Space maintainers require follow-up. Parents/guardians should be informed of the need to immediately notify the practice if the space maintainer becomes loose, is dislodged from the tooth, broken, or is interfering with the eruption of a permanent tooth (Figure 16.2). If the primary molar banded for the appliance exfoliates, a second appliance may be indicated to maintain space for a second premolar. Fixed appliances may increase the incidence of caries on the banded molar or adjacent teeth in children with high-caries risk (Fricker et al., 2008). Poor oral hygiene can result in decalcification at the cervical margin of the band. Cementing bands with glass ionomer cement may reduce the risk of decalcification and caries. Removing the appliance to perform prophylaxis may be advisable every 6 months. A portion of the appliance may impinge on the gingival tissues after a period. Any complaint of discomfort by the child should be reported to the practice. Documentation in the patient’s chart of provision of this information to parents is advisable. Mean survival times for space maintainers are reported as between 26 and 27 months. The main reasons for failure were cement loss, split bands, eruption interference, bent wire, and solder breakage (Fathian et al., 2007). A lingual arch wire with a long arm has a significantly higher chance of solder breakage. Some insurance companies provide a code to recement an appliance.


Figure 16.2 Lingual arch wire interfering with eruption of mandibular second premolar.

Primary incisors

After eruption of the primary canines, premature loss of one or more primary incisors due to trauma or caries results in negligible space loss (Fricker et al., 2008). Space maintenance is necessary only for aesthetic concerns or parental desire (Simon et al., 2012; Kupietzky, 2001). If a digit-sucking habit is of enough intensity, the space for the erupting permanent incisor may be reduced (American Academy of Pediatric Dentistry, 2014a). With significant overjet due to a parafunctional habit, fabrication of a partial denture (pedo partial) should be delayed until cessation of the habit. A fixed partial denture can be fabricated for both the maxilla and mandible with one or more denture teeth (Figure 16.3). If primary molar bands are not available when the impression is obtained or if the child cannot cooperate for banding, banding can be performed on the plaster model by the laboratory fabricating the appliance.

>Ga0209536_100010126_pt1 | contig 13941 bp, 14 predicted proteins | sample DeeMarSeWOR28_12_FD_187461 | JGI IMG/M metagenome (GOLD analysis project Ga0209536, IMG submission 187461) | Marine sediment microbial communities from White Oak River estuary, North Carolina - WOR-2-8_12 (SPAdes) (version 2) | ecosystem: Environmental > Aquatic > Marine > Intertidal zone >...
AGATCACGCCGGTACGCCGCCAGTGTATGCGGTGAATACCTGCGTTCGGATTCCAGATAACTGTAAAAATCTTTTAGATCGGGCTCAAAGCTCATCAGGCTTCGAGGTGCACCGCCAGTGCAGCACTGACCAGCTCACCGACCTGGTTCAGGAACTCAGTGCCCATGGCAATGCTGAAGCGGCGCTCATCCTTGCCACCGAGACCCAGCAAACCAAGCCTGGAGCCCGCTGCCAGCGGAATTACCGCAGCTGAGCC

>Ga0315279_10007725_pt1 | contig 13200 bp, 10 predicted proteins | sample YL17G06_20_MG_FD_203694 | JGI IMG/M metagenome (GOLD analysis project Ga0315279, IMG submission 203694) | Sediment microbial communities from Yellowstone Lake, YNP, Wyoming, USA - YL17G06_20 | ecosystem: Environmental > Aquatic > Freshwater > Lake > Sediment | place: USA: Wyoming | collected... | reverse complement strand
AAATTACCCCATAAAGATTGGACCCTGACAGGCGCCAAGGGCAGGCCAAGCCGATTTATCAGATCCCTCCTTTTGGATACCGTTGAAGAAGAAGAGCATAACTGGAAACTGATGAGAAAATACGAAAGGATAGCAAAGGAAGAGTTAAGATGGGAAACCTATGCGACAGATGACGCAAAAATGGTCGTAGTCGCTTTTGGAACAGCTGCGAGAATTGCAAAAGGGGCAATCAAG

Figure 16.3 Maxillary and mandibular pedo partials for premature loss of primary incisors.

First primary molar

If the maxillary or mandibular first permanent molars are fully erupted and in good occlusion, and if the permanent incisors are erupted, space maintenance may not be necessary. In addition, if the child is younger than 4 years, and a periapical radiograph shows the first permanent molar to be a few millimeters below the alveolar bone or with less than one-half root formation, placement of a space maintainer may be delayed until closer to the anticipated time of eruption of the first permanent molar.

With loss of the first primary molar, before the eruption of the first permanent molar or when the first permanent molar is erupting, a band and loop in the maxilla or mandible or lingual archwire in the mandible is necessary to avoid mesial drift of the second primary molar into the extraction site (Tunison et al., 2008). For premature loss of a first primary molar in the maxilla or mandible, the second primary molar is banded, and the loop extends mesially to the distal of the primary canine (Figures 16.4 and 16.5).


Figure 16.4 Band and loop for premature loss of maxillary first primary molar with unerupted first permanent molar.


Figure 16.5 Band and loop for premature loss of mandibular first primary molar with partially erupted first permanent molar.

Although a first permanent molar may be fully erupted in the maxilla, space loss has been shown to occur primarily as a result of distal drift of the primary canine into the extraction site and palatal movement of the maxillary incisors (Figure 16.6) (Lin et al

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May 15, 2016 | Posted by in General Dentistry | Comments Off on Space maintenance